Mary Beth Writes

Len and I went to the March for our Lives in Milwaukee today.

Here are of our observations and thoughts.

First: There were as many not-young people as young ones. It was the most age-diverse protest/march I have ever attended and that felt good. This is a young person’s movement right now, and that's awesome – but the reality when one is there feels far less “youth vs old people” than the media makes this out to be. People young and old and in-between want our laws to reflect the common sense of the majority of American citizens.

Meaning: Get rid of assault weapons. Institute an assault weapon buy-back. Close the damn loopholes. This is not hard.

Do Not let the NRA run our Second Amendment conversation to their own profits. Citizens don't need war weapons. there were plenty of hunters and veterans in the march today. 

This caught my attention. The young people who spoke were GOOD! They were clear, cogent, impassioned, and inspiring. I have been to many protests/marches in my life and usually (sorry to confess this now) one just wanders away after one walks with the crowd. But not this time.

The kids talked FIRST and they were gripping speakers. How did these kids pull this off so well?

The young woman speaker from Union Grove made people clap and laugh with this: “I and some others planned the walkout at Union Grove High School. Someone asked me ahead of time how many I thought would be there. I said to myself, well, there’s me, I have five friends and they each have a friend – so many 10? 

"170 students walked out that day.”

The crowd cheered.

Then: “So then I heard they were accepting videos from kids to consider who could speak here today, I made a video and sent it in. You know how grown-ups sort of roll their eyes and say, yes, that’s nice?” Well, here I am!”

Friends, look at that.  These kids used their smart phones to audition to speak. The organizing kids considered the videos, and got the sense of a person’s passion and abilities. 

This time the speakers were not famous or “entitled by previous leadership”. These young people used the tools they all have in their pockets.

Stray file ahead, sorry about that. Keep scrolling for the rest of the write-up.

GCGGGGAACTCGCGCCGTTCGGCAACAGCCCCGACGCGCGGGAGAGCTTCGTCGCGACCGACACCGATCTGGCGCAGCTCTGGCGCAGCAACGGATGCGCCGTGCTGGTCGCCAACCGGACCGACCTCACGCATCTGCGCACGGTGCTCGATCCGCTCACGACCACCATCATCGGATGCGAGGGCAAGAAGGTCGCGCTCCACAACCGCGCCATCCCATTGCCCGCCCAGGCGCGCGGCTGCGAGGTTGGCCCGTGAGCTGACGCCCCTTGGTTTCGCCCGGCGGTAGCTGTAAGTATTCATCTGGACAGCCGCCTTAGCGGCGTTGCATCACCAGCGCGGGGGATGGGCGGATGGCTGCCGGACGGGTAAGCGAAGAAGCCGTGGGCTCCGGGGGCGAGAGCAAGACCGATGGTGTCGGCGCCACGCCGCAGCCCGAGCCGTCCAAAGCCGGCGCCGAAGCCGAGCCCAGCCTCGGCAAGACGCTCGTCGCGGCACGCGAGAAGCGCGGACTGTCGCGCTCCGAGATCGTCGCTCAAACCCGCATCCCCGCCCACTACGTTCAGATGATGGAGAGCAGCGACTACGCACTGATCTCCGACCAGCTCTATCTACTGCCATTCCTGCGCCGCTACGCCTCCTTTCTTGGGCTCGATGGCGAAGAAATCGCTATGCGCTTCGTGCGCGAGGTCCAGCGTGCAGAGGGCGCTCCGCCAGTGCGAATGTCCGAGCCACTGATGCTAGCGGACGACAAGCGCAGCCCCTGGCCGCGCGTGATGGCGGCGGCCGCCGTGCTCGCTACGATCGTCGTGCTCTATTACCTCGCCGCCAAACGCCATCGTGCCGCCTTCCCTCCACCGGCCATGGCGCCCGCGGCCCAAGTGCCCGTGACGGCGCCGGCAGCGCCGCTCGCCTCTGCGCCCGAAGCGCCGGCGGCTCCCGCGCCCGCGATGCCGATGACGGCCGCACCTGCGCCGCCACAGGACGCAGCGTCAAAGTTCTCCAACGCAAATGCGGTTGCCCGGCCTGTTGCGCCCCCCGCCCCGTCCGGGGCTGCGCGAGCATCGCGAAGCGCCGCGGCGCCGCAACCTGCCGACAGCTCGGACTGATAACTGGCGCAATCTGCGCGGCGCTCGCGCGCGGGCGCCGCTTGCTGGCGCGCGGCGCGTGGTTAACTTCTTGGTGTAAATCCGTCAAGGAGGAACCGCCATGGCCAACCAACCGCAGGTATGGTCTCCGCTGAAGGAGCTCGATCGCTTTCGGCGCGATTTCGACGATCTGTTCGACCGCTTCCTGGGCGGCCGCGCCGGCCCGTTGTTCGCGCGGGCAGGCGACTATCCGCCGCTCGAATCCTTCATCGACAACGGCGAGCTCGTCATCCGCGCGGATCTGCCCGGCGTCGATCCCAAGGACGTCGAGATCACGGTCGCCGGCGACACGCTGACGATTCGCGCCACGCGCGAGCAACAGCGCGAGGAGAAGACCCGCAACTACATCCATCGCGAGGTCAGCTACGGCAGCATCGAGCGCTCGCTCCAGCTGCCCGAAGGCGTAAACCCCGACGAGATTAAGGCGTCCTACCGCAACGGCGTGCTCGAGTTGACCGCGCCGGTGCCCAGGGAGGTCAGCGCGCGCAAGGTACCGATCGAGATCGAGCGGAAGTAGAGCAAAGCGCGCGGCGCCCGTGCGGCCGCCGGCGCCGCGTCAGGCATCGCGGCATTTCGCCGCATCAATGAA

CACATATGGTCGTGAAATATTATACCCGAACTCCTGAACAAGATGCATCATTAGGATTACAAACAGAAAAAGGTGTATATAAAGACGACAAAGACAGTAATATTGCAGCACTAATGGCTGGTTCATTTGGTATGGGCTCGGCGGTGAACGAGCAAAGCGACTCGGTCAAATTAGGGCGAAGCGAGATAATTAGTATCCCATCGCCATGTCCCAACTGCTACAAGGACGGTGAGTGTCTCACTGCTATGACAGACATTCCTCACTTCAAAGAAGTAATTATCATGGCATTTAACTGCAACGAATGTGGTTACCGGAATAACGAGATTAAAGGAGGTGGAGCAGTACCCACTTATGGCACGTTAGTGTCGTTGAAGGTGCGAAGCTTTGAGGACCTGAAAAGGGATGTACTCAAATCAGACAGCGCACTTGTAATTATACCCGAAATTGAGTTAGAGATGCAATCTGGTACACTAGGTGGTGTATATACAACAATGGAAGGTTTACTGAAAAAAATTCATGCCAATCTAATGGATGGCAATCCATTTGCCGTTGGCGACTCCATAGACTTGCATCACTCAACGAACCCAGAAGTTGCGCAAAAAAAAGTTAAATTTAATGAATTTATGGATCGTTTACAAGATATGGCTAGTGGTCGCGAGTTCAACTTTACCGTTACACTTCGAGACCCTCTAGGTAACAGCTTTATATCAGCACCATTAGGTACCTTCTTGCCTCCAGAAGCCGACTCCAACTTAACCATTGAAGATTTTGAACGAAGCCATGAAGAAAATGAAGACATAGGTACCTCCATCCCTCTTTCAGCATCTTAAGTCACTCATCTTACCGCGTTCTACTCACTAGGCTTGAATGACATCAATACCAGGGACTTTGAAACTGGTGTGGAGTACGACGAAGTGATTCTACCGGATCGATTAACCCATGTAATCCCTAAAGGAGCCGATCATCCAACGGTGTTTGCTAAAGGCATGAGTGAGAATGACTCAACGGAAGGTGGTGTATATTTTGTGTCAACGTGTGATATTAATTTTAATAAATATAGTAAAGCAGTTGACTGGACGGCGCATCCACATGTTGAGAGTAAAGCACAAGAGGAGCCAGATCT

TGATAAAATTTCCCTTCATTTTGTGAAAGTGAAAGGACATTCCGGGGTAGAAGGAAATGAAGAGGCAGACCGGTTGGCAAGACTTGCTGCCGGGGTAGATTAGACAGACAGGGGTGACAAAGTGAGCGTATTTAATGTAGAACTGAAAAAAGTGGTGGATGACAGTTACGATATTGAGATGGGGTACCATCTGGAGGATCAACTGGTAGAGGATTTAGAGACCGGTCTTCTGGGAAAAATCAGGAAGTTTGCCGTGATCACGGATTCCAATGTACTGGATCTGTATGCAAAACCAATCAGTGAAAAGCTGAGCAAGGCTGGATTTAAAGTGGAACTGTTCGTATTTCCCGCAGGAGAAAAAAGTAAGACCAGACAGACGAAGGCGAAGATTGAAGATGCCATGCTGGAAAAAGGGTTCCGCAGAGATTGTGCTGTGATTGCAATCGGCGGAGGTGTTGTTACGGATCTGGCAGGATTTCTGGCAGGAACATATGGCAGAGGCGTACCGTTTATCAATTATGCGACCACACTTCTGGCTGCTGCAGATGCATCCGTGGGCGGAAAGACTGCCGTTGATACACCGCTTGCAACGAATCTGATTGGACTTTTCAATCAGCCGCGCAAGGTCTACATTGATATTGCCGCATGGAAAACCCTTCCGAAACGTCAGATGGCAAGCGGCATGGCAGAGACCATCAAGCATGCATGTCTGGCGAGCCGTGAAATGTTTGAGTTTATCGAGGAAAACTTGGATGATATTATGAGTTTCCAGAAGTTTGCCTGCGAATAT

This is how the internet and smart phones and social media CAN be used.  This levels the field away from privilege and towards skill, ability, and talent. 

Next observation: When you are marching in a traffic tunnel– cheers and chants are VERY loud. That was the best use of an underpass ever...

Finally: It was cold out there! The wind was directly off the lake; wind-chill was 20-25 degrees. I’m not really warm yet.

 

Here are a few of the photos Len and I took.

3/24/2018 Milwaukee

3/24/2018 Milwaukee

3/24/2018 Milwaukee

3/24/2018 Milwaukee

3/24/2018 Milwaukee

3/24/2018 Milwaukee

3/24/2018 Milwaukee

Comments

Awesome!

The nation is listening to, and motivated by, her leaders.... the youth!

I was happy to read your reflections. Hopeful!

You can either fight the future or walk with it

Thanks for sharing your experience! This movement gives me some hope for the future.

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Read this, Friends. "Home" by Warsan Shire

I just read this poem. The small part I can do today is pass it along to you.

https://genius.com/Warsan-shire-home-annotated

Home by Warsan Shire

(Shire was born in Kenya to Somali parents. She migrated with her family, as a child, to Great Britain.)

 

Home

no one leaves home unless
home is the mouth of a shark.

you only run for the border
when you see the whole city
running as well.

To Never Return - “No Great Mischief” by Alistair MacLeod

I read a remarkable book that I think some of you might like to read, also.

It’s “No Great Mischief” by Alistair MacLeod (1936-2014) and it is considered one of the Canada’s finest novels.  

The book is set in the 1980’s; Alexander MacDonald is the narrator. Curiously there will be three Alexander MacDonalds in this novel; each lives out a particular destiny of immigrants to North America, each moves the modern story ahead.

Our Un-rocky 4000 Mile Road Trip to the Rockies

I am very happy to have this website back! So is Len ... now he can go go on to OTHER projects on his list.  Fixing this after the attack-hack of early May - it was not an easy thing. 

But we're good to go now ...

While I was offline I was one a big old road trip to the Canadian Rockies. And then I was writing about it.

Some of you remember the Prairie Dog Quadrilateral - my weekly newsletter. I published it in PDF mode because it allows me to add a lot of photos.

(Don't) Send in the Clowns

Where this blog-post started: Several posts ago “The Non-Consumer Advocate” was about clowns. Specifically, the weird clown flotsam one finds when thrifting.  Here’s what Katy Wolk-Stanley posted at her site. http://thenonconsumeradvocate.com/goodwill-badwill-questionable-will-clowns-clowns-more-clowns/  

That Thing You Found or Made

Last week I went thrift shopping with my friend Franc. We saw this mobile made from dried paint brushes.  It’s hanging from the ceiling in the Habitat for Humanity reStore in Wauwatosa. 

I appreciate eclectic things made by real humans – as opposed to all the cool, anonymous stuff straight from a design team in some random place you’ve never heard of, that comes in an appropriately designed box, and it looks just like everything else. 

What is an object in your life that you love, that you would like to take with you to your last apartment and beyond?

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